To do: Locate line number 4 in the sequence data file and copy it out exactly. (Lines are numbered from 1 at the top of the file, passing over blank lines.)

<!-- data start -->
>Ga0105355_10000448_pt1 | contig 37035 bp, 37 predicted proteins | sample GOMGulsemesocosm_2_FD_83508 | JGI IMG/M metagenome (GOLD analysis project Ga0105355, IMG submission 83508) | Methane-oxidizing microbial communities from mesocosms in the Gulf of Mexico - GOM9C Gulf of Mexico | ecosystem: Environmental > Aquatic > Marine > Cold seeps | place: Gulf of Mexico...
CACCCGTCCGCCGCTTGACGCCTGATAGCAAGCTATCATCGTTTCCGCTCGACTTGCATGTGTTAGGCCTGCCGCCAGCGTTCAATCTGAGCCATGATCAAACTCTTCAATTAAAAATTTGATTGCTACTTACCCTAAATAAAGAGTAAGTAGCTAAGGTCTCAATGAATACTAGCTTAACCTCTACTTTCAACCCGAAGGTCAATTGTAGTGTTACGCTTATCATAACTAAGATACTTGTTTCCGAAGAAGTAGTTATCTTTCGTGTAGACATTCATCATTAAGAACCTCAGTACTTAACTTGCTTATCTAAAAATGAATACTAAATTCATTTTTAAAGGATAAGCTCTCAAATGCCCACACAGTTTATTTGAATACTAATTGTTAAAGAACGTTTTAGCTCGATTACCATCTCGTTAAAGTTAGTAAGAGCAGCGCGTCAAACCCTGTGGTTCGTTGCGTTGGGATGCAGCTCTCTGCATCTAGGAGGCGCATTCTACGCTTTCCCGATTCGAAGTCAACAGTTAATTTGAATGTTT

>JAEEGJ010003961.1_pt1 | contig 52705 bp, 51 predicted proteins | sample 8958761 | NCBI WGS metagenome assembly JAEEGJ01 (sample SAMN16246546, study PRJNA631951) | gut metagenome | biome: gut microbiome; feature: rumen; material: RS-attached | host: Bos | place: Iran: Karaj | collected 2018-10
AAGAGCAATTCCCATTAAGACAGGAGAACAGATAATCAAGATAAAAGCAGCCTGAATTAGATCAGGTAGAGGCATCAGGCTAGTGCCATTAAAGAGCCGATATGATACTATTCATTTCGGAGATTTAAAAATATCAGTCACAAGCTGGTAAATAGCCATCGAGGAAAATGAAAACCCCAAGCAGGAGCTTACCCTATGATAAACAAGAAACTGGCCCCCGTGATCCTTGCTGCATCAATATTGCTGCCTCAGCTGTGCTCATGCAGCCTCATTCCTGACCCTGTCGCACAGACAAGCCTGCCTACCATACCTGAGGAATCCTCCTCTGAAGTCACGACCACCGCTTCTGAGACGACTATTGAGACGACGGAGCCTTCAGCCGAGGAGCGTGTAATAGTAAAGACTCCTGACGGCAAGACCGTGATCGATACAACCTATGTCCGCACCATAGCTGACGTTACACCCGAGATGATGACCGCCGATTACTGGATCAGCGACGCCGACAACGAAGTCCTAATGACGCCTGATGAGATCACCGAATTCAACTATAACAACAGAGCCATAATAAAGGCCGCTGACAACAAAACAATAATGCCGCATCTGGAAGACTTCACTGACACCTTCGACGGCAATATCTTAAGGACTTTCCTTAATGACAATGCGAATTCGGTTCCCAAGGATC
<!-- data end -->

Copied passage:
AAGAGCAATTCCCATTAAGACAGGAGAACAGATAATCAAGATAAAAGCAGCCTGAATTAGATCAGGTAGAGGCATCAGGCTAGTGCCATTAAAGAGCCGATATGATACTATTCATTTCGGAGATTTAAAAATATCAGTCACAAGCTGGTAAATAGCCATCGAGGAAAATGAAAACCCCAAGCAGGAGCTTACCCTATGATAAACAAGAAACTGGCCCCCGTGATCCTTGCTGCATCAATATTGCTGCCTCAGCTGTGCTCATGCAGCCTCATTCCTGACCCTGTCGCACAGACAAGCCTGCCTACCATACCTGAGGAATCCTCCTCTGAAGTCACGACCACCGCTTCTGAGACGACTATTGAGACGACGGAGCCTTCAGCCGAGGAGCGTGTAATAGTAAAGACTCCTGACGGCAAGACCGTGATCGATACAACCTATGTCCGCACCATAGCTGACGTTACACCCGAGATGATGACCGCCGATTACTGGATCAGCGACGCCGACAACGAAGTCCTAATGACGCCTGATGAGATCACCGAATTCAACTATAACAACAGAGCCATAATAAAGGCCGCTGACAACAAAACAATAATGCCGCATCTGGAAGACTTCACTGACACCTTCGACGGCAATATCTTAAGGACTTTCCTTAATGACAATGCGAATTCGGTTCCCAAGGATC